St. Louis Cty Sheriff’s Department Offers Carbon Monoxide Warning
As many in the Northland start to turn on their boilers, furnaces, and other heating appliances for the season, the St. Louis County Sheriff's Department offers a warning about Carbon Monoxide safety. Any fuel that is burned gives off Carbon Monoxide; the risk comes from indoor appliances that aren't properly vented.
The sheriff's office released the following words of caution:
Carbon monoxide is a colorless, odorless, tasteless gas produced by burning gasoline, wood, propane, charcoal or other fuel. Improperly ventilated appliances and engines, particularly in a tightly sealed or enclosed space, may allow carbon monoxide to accumulate to dangerous levels. Carbon monoxide poisoning can cause tissue damage and death. Improperly installed or maintained appliances can also emit this gas. Please check C02 detectors for properly function and replace batteries as needed. If you suspect you may have a carbon monoxide leak or issue, contact your local fire department.
If you can't smell a Carbon Monoxide problem - how do you recognize one? Well, there are signs you can look for. The Center For Disease Control and Prevention offers the following items:
The most common symptoms of CO poisoning are headache, dizziness, weakness, upset stomach, vomiting, chest pain, and confusion. CO symptoms are often described as “flu-like.” If you breathe in a lot of CO it can make you pass out or kill you. People who are sleeping or drunk can die from CO poisoning before they have symptoms.
There are ways you can prevent CO poisoning in your home:
- Install a battery-operated or battery back-up CO detector in your home and check or replace the battery when you change the time on your clocks each spring and fall.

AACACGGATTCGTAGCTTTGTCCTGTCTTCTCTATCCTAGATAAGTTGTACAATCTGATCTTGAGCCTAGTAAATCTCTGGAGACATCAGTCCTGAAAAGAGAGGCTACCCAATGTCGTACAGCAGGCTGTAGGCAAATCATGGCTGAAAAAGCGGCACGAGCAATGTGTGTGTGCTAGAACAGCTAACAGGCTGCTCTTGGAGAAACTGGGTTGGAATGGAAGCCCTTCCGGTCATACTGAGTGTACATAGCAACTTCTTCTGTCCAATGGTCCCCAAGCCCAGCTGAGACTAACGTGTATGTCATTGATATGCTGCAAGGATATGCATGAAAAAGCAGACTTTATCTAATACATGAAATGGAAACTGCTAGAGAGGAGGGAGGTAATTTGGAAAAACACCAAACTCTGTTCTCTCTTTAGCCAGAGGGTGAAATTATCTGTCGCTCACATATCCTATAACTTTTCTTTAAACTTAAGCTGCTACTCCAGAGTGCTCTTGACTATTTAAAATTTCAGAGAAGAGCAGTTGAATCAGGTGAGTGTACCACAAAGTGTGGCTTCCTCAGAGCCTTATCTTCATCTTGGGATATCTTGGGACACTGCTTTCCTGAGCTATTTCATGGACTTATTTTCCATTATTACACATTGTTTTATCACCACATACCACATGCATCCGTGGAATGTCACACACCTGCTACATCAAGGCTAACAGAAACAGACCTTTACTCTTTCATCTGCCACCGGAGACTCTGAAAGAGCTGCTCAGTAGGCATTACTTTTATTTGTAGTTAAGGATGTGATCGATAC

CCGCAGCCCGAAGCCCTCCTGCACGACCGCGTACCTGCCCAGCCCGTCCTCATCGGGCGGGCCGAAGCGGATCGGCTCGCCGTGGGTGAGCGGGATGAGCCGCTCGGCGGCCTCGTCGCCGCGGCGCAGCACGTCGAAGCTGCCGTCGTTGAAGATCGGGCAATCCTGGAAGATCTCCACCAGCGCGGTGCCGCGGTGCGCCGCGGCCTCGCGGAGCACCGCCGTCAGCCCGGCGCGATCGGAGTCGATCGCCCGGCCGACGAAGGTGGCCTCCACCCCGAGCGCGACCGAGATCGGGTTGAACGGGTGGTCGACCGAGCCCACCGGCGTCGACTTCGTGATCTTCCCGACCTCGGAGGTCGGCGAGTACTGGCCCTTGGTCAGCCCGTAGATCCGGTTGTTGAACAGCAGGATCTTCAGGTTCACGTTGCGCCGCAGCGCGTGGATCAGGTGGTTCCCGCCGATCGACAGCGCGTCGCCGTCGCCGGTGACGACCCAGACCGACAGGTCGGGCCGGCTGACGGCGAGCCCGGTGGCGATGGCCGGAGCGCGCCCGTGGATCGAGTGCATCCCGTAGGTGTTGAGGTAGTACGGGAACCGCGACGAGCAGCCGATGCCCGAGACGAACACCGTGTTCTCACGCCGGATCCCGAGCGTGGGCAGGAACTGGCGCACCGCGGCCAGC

- Have your heating system, water heater, and any other gas, oil, or coal burning appliances serviced by a qualified technician every year.
- Do not use portable flameless chemical heaters indoors.
- If you smell an odor from your gas refrigerator have an expert service it. An odor from your gas refrigerator can mean it could be leaking CO.
- When you buy gas equipment, buy only equipment carrying the seal of a national testing agency, such as Underwriters’ Laboratories.
- Make sure your gas appliances are vented properly. Horizontal vent pipes for appliances, such as a water heater, should go up slightly as they go toward outdoors, as shown below. This prevents CO from leaking if the joints or pipes aren’t fitted tightly.
- Have your chimney checked or cleaned every year. Chimneys can be blocked by debris. This can cause CO to build up inside your home or cabin.
- Never patch a vent pipe with tape, gum, or something else. This kind of patch can make CO build up in your home, cabin, or camper.
- Never use a gas range or oven for heating. Using a gas range or oven for heating can cause a build up of CO inside your home, cabin, or camper.
- Never burn charcoal indoors. Burning charcoal – red, gray, black, or white – gives off CO.
- Never use a portable gas camp stove indoors. Using a gas camp stove indoors can cause CO to build up inside your home, cabin, or camper.
- Never use a generator inside your home, basement, or garage or less than 20 feet from any window, door, or vent.
- When using a generator, use a battery-powered or battery backup CO detector in your home.